The Web is the greatest thing to ever happen to journalism

Carnival of Journalism – This was my first post for the blog carnival dedicated to journalism, founded by some of the leading voices in online journalism.


Don’t let the graybeards and naysayers sway you, the Web is the greatest thing to ever happen to journalism.

This is the turning of the tide. It’s when journalism begins meaning so much more in people’s lives. It finally gives people a voice.

It’s 24/7 news that you want. It’s deeper background. It’s more interactivity.

It’s a conversation. It’s what the news always should have been.

The newspaper never has, never could and never will hold a candle to the power and depth of online journalism. It’s the past, and this is the future:

  1. News that you want, when you want — on any subject.
  2. News in the formats that you want that best tell each individual story.
  3. News that you can get from anywhere in the world on a myriad of devices.
  4. News with deeper background and content.

The Web is not killing journalism. Journalism is more alive than ever, but the Web will kill many journalists and journalism organizations unwilling to change, unwilling to deliver news that matters to people and unwilling to deliver news to people in the formats that matter to them.

The Web has no room on its vast bandwagon for out-of-touch journalists or companies who fear change. Journalism has always been about change — it has liberated societies, it has brought down corrupt politicians and it has spurred movements.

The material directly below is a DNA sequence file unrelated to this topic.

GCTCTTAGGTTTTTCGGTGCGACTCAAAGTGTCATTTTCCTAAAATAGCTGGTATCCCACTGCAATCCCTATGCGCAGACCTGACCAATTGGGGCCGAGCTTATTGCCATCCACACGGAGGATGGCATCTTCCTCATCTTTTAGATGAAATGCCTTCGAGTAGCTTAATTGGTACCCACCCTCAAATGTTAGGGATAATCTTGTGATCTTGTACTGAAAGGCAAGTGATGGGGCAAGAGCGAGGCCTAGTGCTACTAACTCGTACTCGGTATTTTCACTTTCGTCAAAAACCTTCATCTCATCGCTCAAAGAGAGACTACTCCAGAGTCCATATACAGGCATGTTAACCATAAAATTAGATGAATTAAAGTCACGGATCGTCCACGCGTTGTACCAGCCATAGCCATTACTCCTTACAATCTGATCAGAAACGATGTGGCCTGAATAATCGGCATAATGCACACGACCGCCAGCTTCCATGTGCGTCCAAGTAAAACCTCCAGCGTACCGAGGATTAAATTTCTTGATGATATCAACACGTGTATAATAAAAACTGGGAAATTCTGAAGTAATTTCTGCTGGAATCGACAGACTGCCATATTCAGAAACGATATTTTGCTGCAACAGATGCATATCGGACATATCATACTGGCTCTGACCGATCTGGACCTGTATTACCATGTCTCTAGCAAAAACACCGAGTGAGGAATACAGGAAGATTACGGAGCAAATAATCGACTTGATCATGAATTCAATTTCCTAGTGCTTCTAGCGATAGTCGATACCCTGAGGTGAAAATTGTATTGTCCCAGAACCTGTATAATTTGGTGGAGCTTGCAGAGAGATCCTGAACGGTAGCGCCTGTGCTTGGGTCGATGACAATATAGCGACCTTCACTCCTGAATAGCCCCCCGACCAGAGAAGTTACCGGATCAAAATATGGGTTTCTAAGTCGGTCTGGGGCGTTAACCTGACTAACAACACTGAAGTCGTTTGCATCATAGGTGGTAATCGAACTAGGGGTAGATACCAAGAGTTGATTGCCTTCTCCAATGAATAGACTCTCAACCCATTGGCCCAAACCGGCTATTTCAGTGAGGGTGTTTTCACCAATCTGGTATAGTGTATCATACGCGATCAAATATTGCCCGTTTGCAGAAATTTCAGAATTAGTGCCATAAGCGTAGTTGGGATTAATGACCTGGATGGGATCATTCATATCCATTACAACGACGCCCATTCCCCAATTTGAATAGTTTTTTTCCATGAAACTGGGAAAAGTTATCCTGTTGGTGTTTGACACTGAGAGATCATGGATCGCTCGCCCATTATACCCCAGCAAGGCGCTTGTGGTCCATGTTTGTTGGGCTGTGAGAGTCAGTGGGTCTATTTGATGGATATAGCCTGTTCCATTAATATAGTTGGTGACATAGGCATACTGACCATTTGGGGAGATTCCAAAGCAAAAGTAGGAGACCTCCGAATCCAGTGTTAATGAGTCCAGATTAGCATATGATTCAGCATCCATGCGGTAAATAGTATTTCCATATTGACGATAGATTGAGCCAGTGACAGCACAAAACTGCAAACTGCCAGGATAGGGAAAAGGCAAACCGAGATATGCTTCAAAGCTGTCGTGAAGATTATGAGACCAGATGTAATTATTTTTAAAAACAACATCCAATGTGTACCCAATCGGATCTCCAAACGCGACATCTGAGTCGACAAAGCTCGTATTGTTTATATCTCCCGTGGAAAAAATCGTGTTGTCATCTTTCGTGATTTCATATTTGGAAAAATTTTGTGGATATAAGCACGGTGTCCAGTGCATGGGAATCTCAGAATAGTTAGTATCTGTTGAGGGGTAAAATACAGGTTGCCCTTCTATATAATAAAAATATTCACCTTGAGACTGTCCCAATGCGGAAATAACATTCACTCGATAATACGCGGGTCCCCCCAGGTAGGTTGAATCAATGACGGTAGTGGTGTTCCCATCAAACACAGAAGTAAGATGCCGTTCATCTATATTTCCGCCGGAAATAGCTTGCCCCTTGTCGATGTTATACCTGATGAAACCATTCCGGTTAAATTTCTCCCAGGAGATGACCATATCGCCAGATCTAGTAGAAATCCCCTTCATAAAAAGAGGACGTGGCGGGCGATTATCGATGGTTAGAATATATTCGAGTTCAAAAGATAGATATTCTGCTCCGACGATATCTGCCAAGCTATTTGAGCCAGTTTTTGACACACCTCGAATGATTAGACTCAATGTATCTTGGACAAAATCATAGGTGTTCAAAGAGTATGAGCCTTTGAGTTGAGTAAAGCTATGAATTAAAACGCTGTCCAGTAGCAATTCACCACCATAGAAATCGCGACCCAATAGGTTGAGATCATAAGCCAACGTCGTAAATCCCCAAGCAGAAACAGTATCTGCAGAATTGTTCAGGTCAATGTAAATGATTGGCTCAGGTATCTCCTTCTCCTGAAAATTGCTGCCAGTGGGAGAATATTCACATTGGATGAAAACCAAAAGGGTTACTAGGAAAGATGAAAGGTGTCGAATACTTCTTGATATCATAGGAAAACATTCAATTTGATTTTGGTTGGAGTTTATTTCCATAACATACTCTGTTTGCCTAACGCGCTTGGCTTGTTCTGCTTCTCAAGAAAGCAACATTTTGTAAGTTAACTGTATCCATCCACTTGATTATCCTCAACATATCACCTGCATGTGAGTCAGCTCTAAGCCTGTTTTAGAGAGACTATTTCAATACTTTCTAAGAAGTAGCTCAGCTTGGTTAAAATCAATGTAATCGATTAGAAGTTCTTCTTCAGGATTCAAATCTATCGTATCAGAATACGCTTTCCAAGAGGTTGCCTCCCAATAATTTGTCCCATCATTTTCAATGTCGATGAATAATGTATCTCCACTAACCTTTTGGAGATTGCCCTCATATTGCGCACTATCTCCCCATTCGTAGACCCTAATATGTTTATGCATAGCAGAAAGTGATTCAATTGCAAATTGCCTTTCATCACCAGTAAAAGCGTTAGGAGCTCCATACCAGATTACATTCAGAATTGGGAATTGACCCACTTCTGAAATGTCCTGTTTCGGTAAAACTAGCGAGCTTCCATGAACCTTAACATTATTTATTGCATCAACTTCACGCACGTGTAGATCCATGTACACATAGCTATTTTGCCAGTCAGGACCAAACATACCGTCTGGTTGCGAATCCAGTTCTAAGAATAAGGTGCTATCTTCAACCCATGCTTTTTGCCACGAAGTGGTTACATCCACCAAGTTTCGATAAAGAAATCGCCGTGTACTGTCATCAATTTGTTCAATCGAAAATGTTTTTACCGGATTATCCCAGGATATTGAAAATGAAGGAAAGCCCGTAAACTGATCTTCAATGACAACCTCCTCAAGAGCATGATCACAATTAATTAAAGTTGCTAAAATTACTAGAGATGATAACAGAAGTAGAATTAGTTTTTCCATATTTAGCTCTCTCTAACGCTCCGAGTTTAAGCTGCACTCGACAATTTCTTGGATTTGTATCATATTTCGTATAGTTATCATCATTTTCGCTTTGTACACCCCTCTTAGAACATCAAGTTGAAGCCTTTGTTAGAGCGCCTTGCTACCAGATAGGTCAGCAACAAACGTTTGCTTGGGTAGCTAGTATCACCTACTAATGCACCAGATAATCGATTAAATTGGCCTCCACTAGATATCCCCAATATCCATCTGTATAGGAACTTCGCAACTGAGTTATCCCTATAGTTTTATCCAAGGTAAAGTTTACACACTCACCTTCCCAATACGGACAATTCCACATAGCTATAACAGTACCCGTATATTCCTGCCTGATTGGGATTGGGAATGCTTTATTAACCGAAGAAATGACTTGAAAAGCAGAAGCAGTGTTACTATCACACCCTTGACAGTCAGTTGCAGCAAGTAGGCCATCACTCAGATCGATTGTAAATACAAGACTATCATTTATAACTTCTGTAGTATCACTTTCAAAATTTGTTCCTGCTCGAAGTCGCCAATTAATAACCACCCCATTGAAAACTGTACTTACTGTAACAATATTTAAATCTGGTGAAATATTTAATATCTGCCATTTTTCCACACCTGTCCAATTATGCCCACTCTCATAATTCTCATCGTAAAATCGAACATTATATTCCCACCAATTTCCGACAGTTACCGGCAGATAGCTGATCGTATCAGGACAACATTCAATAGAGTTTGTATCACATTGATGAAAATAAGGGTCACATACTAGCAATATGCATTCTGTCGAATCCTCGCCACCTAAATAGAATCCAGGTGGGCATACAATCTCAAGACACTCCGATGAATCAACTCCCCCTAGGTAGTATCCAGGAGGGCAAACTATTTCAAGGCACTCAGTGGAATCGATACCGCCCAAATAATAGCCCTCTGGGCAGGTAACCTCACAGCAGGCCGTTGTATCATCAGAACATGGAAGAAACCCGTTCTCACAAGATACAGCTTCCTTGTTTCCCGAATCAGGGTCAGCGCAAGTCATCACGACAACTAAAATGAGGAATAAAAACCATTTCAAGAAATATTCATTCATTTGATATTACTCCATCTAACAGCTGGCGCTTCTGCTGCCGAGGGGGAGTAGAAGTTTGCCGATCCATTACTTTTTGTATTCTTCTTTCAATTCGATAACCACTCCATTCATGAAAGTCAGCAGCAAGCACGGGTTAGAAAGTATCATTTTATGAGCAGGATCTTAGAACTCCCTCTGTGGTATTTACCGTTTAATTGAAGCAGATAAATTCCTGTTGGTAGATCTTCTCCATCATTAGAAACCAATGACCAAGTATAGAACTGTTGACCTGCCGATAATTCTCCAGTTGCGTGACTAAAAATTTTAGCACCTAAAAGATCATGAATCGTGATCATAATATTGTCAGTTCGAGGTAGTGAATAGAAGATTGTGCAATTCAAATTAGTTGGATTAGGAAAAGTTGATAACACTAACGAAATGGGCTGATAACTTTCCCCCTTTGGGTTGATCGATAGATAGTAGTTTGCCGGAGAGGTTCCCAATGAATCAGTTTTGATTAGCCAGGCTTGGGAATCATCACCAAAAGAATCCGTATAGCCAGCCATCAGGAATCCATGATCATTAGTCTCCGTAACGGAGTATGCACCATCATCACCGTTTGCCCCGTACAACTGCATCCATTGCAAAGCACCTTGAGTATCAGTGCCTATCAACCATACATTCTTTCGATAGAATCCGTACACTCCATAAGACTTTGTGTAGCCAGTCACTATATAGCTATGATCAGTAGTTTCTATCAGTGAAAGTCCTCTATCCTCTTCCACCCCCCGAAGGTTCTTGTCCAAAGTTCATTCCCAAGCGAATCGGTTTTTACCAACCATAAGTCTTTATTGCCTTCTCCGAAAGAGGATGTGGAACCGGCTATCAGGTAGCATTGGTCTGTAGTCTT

Innovation is the path to salvation.

Take a look at the some of the most innovative projects and voices in journalism:

Congress Votes Database – Built by data-as-journalism evangelist Adrian Holovaty during his days at the Washington Post, this database gives users the kind of information that print or TV news never could. It gives users access to information about the political process in an easy-to-use format.

It tells people the kind of data that helps make informed citizens. Want to know how often your senators miss votes? Now you can. Want to know how often your senators vote with their party? You can.

Want to know how your senator voted on the latest legislation? You can. Want to know how that stacks up against his or her party colleagues? You can.

This is news that people can use. It goes so far beyond what traditional journalism ever could. It’s the fourth estate in its finest hour, and it will help keep people far better informed about what their national politicians are or are not up to.